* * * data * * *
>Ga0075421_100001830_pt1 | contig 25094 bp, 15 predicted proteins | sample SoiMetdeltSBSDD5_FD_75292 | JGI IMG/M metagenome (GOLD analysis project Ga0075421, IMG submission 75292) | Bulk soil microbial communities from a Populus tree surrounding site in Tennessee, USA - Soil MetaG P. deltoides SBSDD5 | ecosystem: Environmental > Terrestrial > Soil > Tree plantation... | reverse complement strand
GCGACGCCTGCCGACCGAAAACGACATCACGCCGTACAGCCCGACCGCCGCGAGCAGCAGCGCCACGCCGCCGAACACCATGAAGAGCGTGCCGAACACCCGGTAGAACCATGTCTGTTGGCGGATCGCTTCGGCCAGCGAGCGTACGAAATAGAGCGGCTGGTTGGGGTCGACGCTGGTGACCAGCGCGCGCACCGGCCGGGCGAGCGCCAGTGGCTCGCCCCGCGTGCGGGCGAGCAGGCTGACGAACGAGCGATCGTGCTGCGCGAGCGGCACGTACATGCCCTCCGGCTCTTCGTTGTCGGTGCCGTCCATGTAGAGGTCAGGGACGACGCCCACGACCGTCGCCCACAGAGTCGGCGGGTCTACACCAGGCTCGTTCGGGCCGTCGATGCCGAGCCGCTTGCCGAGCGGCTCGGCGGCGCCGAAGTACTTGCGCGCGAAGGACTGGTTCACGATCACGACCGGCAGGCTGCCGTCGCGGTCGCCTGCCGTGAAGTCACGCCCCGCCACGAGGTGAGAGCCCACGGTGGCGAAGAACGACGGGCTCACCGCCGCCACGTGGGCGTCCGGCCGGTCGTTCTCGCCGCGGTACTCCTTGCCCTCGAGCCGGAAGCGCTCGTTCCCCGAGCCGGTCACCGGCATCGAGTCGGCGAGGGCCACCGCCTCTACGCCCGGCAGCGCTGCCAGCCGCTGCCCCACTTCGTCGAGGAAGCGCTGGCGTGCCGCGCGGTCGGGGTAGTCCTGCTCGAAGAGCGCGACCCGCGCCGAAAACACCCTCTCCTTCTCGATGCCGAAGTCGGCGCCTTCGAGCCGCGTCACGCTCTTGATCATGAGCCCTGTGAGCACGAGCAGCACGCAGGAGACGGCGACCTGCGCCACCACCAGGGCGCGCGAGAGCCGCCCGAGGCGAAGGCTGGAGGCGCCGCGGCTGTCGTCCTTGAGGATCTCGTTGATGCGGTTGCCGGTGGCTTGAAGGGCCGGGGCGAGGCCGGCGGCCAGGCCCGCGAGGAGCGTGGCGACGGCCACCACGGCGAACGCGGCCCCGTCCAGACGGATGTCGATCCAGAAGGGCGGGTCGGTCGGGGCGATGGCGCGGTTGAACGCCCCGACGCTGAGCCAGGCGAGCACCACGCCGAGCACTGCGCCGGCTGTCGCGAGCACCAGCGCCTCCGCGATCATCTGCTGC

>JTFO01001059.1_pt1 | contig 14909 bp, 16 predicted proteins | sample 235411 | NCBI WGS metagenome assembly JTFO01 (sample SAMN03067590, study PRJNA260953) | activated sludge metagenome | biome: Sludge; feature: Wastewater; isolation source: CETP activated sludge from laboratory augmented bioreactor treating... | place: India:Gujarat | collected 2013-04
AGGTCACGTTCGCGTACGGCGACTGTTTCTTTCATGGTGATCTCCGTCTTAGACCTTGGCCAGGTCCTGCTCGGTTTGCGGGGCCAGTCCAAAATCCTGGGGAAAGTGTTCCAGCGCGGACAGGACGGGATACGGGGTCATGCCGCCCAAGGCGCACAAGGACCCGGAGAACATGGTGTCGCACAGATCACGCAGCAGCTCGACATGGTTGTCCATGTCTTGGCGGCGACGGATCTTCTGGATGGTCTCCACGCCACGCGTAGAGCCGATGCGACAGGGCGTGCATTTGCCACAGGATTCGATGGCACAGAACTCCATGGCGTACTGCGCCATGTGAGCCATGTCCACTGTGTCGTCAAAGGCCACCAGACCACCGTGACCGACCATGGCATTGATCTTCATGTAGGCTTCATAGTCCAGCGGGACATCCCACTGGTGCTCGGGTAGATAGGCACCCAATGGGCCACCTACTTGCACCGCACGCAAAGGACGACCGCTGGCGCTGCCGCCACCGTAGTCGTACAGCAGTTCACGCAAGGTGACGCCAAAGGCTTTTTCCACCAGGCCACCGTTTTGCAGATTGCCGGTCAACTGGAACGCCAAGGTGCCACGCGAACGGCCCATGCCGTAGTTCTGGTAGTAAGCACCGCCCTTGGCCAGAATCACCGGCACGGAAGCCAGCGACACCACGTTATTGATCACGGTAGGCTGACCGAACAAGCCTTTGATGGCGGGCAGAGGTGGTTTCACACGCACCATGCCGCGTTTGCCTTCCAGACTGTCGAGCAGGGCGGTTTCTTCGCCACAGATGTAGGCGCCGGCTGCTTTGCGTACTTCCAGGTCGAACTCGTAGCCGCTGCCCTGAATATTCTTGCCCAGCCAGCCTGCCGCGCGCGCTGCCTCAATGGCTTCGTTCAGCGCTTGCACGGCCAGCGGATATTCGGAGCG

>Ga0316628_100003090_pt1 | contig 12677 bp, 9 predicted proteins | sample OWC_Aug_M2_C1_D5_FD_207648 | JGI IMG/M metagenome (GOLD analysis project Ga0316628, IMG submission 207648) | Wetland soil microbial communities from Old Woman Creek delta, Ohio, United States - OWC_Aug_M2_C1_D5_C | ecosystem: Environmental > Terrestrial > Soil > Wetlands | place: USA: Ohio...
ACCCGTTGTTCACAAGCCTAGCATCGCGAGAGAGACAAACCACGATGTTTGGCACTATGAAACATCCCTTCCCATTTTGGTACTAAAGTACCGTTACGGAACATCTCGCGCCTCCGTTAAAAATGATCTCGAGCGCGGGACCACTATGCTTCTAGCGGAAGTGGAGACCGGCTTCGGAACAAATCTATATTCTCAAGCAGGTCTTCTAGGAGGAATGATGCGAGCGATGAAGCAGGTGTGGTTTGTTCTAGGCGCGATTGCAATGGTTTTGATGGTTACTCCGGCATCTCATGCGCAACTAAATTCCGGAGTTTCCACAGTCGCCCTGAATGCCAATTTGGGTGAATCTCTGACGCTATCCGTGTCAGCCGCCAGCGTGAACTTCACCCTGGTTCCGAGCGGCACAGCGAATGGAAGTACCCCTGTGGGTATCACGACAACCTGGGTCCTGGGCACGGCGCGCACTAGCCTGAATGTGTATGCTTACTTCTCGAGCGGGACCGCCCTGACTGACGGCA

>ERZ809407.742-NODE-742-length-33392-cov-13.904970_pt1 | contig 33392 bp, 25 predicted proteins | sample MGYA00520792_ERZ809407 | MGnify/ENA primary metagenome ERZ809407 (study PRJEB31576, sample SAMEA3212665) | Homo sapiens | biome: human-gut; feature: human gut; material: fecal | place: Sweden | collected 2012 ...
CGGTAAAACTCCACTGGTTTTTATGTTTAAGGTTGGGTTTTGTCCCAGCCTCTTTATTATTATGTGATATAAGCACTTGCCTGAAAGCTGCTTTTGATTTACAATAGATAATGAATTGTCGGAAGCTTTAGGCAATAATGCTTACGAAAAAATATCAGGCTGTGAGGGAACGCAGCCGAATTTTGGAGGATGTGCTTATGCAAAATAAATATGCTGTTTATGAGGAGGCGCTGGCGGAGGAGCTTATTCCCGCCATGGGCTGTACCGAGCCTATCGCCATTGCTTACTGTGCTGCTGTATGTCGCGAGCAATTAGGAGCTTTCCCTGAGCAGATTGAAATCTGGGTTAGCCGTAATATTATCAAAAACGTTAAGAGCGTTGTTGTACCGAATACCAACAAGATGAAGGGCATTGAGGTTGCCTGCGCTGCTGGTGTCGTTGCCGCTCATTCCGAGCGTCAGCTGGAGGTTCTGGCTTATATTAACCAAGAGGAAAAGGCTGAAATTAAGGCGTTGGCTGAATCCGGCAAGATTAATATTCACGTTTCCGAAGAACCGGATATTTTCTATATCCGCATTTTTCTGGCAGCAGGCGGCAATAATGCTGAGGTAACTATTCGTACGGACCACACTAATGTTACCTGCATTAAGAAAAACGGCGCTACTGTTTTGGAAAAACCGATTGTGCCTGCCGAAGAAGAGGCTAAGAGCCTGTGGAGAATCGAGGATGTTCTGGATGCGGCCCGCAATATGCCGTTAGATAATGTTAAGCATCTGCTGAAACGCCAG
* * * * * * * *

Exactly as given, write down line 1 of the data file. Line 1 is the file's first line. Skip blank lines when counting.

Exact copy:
>Ga0075421_100001830_pt1 | contig 25094 bp, 15 predicted proteins | sample SoiMetdeltSBSDD5_FD_75292 | JGI IMG/M metagenome (GOLD analysis project Ga0075421, IMG submission 75292) | Bulk soil microbial communities from a Populus tree surrounding site in Tennessee, USA - Soil MetaG P. deltoides SBSDD5 | ecosystem: Environmental > Terrestrial > Soil > Tree plantation... | reverse complement strand